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Carter and The Devil in the Detail: a mammal’s eye view of industry analysts

Today there are the established firms (e.g., AMR, Forrester, Gartner and IDC) that have been around since the 1980’s that on the surface have not changed all that much. Then there are the insurgents like Gartner alumni Vinnie Mirchandani at Deal Architect and James Governor of Redmonk with his Monkchips blog who claim that that they are becoming just as influential as the dinosaur firms. As a consequence, we in the AR community should pay just as much attention to them as old firms.

 – Carter Lusher, head of analyst relations, HP.

I would prefer to see myself as a mammal than an insurgent, given I have no interest in taking up arms. I have been making a conscious effort not to play the David and Goliath card lately, which is one reason Carter’s choice of words surprised me a bit. A bit of context: I recently received an email from Carter pointing to his blog, which I assume means he wants to open a dialogue on the subject of the changing nature of IT advisory and influence. Vinnie has already responded, as has Stephen, who refers to Carter’s argument as a straw man.

I don’t think RedMonk is “just as influential” as legacy firms (no pejorative intended; I am a known as a fan of “legacy” technology platforms: they do however create shackles of success.) RedMonk is playing a different game, with different influence dynamics. In some communities we’re far more influential than any of the Big 4 named above. We’re resolutely committed to lowering the barriers to participation inherent in the traditional industry analyst model and a lot of people give us credit for that. Open source people tend to see echoes of their approach in what we do, which is one reason many commercial open source vendors become customers. We also have enterprise fans (a fact Stephen chooses to underplay here).

I think influence in deployment and purchasing is a far more complex phenomenon than simply asking who talked to the CIO or director that signed a deal. Dale Vile of Freeform Dynamics, who is doing his bit to shake up the quantitative IT research business, recently carried out some interesting research into buying behaviour which showed that many IT Directors and Managers appear to trust their lieutenants to make their own deployment and purchase decisions. Budgets are evidently not as centralised as many people claim. Jonny writes up the numbers here.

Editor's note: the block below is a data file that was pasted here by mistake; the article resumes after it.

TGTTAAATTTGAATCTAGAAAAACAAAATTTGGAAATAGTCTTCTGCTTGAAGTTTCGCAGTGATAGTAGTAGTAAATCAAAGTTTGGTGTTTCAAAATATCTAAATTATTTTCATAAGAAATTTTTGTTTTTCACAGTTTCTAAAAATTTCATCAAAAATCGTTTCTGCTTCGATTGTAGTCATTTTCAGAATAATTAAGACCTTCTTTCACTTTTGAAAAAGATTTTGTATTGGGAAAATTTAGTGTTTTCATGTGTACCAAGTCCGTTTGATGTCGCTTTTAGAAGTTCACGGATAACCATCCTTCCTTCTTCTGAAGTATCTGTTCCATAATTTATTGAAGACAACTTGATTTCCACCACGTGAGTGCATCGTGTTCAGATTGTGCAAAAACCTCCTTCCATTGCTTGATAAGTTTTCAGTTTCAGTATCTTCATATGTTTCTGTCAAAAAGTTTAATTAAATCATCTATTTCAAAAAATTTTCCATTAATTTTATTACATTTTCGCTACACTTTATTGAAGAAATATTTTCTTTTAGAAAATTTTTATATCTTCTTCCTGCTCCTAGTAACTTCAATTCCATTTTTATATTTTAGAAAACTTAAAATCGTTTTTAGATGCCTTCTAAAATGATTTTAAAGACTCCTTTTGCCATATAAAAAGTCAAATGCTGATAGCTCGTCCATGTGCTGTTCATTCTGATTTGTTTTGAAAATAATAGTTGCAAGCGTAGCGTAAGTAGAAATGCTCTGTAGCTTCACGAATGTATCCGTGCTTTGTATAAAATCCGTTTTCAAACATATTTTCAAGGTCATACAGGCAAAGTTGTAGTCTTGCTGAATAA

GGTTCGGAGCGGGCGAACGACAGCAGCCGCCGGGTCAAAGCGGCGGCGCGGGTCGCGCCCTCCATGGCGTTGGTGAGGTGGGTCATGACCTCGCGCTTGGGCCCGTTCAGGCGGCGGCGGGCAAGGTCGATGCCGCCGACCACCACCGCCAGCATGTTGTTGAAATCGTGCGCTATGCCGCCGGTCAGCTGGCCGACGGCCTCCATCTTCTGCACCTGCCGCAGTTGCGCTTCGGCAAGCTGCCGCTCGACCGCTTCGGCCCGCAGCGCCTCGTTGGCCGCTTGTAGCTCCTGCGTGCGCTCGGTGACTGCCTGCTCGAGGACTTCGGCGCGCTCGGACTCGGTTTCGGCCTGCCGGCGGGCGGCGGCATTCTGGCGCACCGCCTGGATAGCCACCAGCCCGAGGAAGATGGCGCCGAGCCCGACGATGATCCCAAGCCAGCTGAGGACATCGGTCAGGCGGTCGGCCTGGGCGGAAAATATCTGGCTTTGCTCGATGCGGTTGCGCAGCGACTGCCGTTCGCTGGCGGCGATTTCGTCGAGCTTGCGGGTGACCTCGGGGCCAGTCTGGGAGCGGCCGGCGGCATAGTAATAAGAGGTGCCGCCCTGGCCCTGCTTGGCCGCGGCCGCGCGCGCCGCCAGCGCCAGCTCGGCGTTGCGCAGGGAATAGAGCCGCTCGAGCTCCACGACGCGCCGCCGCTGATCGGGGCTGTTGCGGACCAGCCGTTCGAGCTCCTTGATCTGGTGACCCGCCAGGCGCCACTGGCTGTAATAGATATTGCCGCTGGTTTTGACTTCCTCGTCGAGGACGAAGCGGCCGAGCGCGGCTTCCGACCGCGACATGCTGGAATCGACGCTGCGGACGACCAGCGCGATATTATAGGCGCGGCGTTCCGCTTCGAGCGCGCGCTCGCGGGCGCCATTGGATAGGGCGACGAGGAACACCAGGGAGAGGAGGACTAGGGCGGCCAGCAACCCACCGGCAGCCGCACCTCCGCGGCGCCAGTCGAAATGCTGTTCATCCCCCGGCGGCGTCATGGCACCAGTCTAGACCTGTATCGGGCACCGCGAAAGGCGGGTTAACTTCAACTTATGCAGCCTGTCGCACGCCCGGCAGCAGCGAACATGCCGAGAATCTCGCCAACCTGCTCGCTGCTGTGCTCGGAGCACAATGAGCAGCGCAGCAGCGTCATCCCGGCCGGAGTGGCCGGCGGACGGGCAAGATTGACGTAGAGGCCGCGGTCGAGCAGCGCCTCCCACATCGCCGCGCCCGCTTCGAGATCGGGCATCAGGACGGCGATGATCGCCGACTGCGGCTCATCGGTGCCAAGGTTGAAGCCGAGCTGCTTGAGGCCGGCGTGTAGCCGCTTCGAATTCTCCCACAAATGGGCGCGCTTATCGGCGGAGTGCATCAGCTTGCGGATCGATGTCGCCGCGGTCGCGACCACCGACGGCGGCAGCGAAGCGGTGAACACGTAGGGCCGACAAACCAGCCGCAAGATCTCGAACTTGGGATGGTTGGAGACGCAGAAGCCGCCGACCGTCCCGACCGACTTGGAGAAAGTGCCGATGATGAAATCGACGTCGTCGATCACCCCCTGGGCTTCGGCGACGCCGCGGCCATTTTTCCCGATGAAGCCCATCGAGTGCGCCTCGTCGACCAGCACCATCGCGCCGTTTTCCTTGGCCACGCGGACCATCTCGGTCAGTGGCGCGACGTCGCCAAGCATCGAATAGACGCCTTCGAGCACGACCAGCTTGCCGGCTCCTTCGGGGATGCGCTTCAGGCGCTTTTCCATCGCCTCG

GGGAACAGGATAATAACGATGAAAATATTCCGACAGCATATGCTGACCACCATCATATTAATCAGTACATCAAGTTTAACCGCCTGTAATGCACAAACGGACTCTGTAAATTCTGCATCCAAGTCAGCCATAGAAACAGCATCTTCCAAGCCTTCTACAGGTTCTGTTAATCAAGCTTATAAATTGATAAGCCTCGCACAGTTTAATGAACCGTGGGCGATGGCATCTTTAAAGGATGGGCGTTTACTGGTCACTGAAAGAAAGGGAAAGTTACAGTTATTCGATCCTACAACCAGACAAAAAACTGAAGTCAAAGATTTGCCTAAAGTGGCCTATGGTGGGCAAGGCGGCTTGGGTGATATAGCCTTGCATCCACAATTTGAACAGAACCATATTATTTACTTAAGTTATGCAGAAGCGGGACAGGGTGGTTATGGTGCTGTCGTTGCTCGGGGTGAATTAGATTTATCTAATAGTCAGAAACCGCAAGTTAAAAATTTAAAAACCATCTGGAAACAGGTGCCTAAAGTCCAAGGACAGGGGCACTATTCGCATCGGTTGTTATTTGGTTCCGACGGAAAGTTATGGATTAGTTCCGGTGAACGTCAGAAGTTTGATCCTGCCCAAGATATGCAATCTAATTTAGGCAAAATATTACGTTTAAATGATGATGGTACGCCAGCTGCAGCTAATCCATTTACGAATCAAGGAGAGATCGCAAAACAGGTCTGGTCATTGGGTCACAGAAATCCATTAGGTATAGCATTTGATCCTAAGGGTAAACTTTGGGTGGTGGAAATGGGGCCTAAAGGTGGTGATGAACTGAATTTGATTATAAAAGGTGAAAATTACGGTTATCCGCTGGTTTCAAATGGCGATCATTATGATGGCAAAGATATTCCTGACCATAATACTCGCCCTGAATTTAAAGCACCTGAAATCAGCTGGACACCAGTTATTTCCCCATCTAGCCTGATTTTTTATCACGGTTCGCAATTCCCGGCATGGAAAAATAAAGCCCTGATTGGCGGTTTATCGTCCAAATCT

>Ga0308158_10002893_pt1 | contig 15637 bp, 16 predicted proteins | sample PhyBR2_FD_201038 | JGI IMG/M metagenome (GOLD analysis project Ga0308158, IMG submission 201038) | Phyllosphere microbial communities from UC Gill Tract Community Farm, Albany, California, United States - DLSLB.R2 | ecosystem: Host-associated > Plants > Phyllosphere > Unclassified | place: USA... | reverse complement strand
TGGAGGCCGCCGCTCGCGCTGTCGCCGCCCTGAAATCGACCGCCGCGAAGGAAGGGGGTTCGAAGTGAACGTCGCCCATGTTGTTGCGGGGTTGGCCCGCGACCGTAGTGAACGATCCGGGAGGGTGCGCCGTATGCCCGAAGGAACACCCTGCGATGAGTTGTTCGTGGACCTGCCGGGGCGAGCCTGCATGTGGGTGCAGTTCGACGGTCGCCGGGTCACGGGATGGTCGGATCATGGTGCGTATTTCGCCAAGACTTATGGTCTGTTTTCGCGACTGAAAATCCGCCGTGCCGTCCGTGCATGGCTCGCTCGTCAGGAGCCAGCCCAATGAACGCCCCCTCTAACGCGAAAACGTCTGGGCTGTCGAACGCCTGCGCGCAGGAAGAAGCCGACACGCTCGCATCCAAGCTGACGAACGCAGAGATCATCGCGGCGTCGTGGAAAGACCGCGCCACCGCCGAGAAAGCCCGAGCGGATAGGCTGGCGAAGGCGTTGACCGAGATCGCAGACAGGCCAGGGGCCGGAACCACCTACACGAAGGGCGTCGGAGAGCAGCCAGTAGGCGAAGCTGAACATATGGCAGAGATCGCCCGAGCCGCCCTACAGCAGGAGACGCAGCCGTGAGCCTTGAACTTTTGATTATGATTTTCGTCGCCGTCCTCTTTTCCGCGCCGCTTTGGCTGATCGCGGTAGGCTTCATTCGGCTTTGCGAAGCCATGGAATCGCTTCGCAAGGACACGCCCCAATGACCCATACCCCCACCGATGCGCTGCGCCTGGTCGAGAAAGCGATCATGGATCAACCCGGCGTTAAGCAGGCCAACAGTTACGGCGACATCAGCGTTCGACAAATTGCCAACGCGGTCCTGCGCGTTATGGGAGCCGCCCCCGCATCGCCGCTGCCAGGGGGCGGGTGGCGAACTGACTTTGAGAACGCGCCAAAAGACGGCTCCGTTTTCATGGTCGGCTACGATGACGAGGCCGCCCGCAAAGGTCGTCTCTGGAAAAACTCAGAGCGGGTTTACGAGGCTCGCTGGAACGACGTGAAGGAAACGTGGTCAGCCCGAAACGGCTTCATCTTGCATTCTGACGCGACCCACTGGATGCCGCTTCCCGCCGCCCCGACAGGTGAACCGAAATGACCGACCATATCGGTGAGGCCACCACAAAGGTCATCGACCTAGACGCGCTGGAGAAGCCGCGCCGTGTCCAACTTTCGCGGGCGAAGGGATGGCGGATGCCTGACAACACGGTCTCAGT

Note that above I say deployment and purchase. With open source software, deployment and purchase are loosely, rather than tightly-coupled. MuleSource (client), Terracotta (client) and Alfresco can all be deployed for free. People that download and use Eclipse and want a fully supported “enterprise” version can buy a $29.99 subscription to MyEclipse from Genuitec (client).

My favourite MuleSource story comes from the head of market risk at one of the world’s largest financial services firms, who told me over a glass of wine at Bedales one day that during the company’s 18 month procurement process for SOA all of the major vendors had done a poor job of the dog and pony show, while in the mean time the firm had downloaded and deployed an open source ESB for point to point integration, and so purchased a support contract. Shadow IT is not seen as an evil-its simply part of getting the job done.

Some of the distinctions between sell-side and buy-side won’t stand. There is just too much information and rich community interaction in the middle, too many extant relationships that punch right through what Hugh MacLeod calls The Porous Membrane. My guy in market risk said he would love to be able to follow the lead Mule developers on Twitter. He didn’t need an analyst to tell him the product worked – he downloaded it and kicked the tyres.

I recently helped to broker a conversation between a software vendor and a major Spanish bank. The buyer in question is an important part of the RedMonk community. He is as much a contributor to us as a consumer or customer of our thinking. At RedMonk research is a conversation, rather than a broadcast. Rather wonderfully, before I got a chance to post this blog, Ferran wrote his own treatise on influence. I am going to quote him at length.